Have you added the vCenter host in Orchestrator configuration page? It should auto discover the orchestrator if you have done that AFAIK.
On the screenshot above, 'Registered as VC extension' radio button is grayed out, which means no vCO-related extensions are found in the vCenter. Please check the following:
1. As Abhilash mentioned, open Orchestrator Web configurator (at https://[vcoip]:8283), go to vCenter plug-in configuration page and verify that the vCenter host is configured.
2. Make sure that Orchestrator is configured to authenticate against the same SSO server instance as vCenter/NGC.
you also need to add a group in vCenter to allow the vCO server to show up in the registration page.
this took me a while to find. there is a post on vcoteam.info on adding the group.
OK, so you have the vCenter host configured. Now, there are 2 more things to check:
1. Verify that there is an extension registered on this vCenter that links to Orchestrator. Go to vCenter managed object browser at https://22.214.171.124/mob/?moid=ExtensionManager and look for an extension with name starting with 'com.vmware.orchestrator.'. Click on it, and then click on 'server' property link. The 'url' property shown on the last row in the table should point to Orchestrator; in your case, it should be https://126.96.36.199:8281
2. 'Failed to connect' error could be due to an issue with user permissions. What user have you used to log in to vSphere Web Client? Are you able to log in using the same user to Orchestrator Java Client and browse orchestrator content (workflows/inventory/etc...) ?
yeah that part is correct but that's not the whole story .
In VMware you need to create a group such as vcoAdmins give that group the desired datacentre access (likely administrator)
ill try dig up the post ..
if your issue if that the server does not show up in the drop down in vcenter its almost definitely permissions.
the mob extension above is important also as mentioned above. If you see the server in the link listed above. Then set permissions on vco at the datacentre level.
restart for good measure (not sure if it helps in this case, but if in doubt)
then the drop down should be populated. One point to note if you are using external access to vco via rest / soap you may need to do an sso authentication against the endpoint as well. Not something I have ventured into as yet. But I can tell you when sso is on, authentication changes a little (I know this because all my soap endpoints failed to communicate).
I read the whole article and followed the instructions, although in 5.5 it's somehow different at some points, but i still cannot see vco in vcenter..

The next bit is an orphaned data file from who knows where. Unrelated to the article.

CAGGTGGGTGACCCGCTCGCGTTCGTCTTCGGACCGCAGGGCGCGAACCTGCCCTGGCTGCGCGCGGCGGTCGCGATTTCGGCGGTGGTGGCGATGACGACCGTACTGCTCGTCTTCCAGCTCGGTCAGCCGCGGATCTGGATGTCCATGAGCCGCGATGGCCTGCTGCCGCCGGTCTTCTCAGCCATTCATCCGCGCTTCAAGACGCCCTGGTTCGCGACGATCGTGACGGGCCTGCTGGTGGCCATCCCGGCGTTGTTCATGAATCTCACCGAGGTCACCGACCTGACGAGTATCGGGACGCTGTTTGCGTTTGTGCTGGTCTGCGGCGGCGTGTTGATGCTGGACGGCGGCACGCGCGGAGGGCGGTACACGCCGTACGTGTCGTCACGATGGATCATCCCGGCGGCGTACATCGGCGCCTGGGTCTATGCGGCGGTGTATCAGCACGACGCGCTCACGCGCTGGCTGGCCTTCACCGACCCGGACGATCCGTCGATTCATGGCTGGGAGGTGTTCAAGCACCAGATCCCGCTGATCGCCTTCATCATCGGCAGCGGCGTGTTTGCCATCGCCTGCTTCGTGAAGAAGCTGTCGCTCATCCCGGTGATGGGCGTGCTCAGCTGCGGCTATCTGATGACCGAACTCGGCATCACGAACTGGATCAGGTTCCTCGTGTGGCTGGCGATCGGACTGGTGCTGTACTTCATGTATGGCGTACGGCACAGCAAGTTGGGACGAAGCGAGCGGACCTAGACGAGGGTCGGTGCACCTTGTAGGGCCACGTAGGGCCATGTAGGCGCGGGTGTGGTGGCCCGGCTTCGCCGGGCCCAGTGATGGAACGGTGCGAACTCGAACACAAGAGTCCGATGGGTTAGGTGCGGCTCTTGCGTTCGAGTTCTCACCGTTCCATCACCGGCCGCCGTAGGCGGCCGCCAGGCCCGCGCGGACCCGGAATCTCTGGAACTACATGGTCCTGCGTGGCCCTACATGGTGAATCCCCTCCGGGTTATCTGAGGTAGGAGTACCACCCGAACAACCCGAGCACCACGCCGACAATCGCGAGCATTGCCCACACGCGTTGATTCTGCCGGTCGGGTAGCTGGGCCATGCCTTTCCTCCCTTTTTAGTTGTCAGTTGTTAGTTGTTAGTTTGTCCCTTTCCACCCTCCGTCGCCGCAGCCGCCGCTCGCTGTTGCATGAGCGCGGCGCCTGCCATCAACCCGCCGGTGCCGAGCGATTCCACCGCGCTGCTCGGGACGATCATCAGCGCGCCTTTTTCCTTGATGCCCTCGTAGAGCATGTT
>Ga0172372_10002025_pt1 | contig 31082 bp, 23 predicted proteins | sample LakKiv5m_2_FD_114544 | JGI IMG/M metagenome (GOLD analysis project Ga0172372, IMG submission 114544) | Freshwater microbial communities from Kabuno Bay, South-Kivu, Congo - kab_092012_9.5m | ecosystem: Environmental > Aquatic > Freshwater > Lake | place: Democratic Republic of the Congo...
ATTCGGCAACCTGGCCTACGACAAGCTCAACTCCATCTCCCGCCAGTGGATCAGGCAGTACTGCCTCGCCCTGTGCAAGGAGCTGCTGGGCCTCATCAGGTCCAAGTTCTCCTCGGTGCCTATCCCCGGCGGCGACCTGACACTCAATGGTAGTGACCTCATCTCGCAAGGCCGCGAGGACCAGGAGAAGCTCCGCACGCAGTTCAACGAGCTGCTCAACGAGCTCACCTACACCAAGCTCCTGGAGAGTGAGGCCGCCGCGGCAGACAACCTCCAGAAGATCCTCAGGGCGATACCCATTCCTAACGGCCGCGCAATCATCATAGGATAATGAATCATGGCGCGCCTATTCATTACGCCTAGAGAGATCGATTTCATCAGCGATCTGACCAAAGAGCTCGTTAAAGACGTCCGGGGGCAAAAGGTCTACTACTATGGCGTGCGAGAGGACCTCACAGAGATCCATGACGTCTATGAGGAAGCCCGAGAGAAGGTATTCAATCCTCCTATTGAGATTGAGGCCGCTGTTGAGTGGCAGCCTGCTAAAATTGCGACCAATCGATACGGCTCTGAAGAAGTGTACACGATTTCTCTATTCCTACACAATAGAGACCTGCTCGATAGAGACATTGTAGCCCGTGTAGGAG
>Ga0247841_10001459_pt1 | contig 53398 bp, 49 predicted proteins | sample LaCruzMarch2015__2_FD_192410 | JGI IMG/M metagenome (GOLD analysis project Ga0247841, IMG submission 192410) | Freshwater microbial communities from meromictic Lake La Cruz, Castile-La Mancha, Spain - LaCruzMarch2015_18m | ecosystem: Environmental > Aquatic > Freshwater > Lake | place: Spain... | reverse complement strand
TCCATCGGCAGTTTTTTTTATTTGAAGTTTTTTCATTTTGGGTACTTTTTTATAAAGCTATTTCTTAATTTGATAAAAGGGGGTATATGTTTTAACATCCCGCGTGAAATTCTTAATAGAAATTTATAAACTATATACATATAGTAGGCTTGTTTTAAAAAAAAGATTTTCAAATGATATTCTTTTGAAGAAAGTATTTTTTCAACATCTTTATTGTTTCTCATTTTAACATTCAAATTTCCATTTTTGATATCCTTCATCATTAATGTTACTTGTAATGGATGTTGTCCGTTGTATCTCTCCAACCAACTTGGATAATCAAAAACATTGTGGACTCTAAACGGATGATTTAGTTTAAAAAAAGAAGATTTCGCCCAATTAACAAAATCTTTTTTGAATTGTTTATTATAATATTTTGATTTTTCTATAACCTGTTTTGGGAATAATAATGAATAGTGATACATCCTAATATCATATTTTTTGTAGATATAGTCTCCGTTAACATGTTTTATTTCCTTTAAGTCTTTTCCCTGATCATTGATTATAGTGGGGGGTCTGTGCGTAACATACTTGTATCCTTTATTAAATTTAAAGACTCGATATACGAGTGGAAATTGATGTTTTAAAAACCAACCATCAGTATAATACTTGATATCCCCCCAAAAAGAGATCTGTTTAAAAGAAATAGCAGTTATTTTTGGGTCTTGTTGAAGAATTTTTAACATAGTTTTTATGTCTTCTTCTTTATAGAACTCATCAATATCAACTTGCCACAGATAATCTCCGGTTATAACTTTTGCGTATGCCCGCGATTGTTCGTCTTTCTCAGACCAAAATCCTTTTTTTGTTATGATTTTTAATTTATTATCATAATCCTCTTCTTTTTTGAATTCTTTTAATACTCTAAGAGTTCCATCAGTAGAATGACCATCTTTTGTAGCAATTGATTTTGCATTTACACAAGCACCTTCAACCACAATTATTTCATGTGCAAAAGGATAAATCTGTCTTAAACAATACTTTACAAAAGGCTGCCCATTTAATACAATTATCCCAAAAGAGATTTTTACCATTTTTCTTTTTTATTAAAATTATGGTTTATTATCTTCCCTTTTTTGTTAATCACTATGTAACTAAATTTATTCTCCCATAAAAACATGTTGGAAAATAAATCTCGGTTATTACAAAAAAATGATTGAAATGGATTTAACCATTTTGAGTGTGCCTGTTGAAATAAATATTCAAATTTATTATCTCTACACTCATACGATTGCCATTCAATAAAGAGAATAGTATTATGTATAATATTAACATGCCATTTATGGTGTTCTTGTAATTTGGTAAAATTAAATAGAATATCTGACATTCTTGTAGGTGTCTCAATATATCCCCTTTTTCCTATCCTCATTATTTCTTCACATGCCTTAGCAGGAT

I cannot figure out what i'm missing here.
'Not authorized' means this user doesn't have enough permissions in Orchestrator.
Try to log in to Orchestrator Java Client using an user from the vCO admin group that you have configured in the Web Configurator (vsphere.local\Administrators). I think the SSO admin user - 'email@example.com' (with password 'vmware' is member of this group.
Once logged to Orchestartor Java Client, click on 'Permissions' in the right pane. This should show the currently assigned permissions; I suppose in your case the list will be empty. Click on 'Add access rights...' button above the permissions list and assign permissions. In your case, type 'root' in the filter box, click on the 'root' group in the discovered groups list (it could take some time from group list to be populated), and assign some permissions by enabling the corresponding check boxes.
After assigning permissions, exit Orchestartor Java Client and try to log in again with an user from group that you just gave permissions to ('root'). This time, login should succeed.
Note that vCenter/vSphere Web Client have their own permissions management. By default, I think the 'root' user has admin permissions on vCenter. If you try to use a different user, make sure that the user has been given enough permissions on vCenter using vSphere Web Client.
VMware wonders why Orchestrator doesn't have more market penetration - it could be that the configuration is super clunky, and the documentation is awful. I've spent an hour trying to figure this out on my own and beginning to google - very close to the point of "ah, why bother?!" since I don't have any reliance on Orchestrator in my org yet, and there are other automation frameworks.
In my experience most give up before they get too far into it for this same reason. I am now finding out why it is such a valuable product and being that it is free it makes it even better. The capabilities are endless once you get past that initial configuration hurdle.
I too felt that very same pain, but I am also very glad I stuck at it. I have looked at the MS equivalent and find it lacks the finesse in comparison to VCO. Haven't ventured into too many others to compare your comments.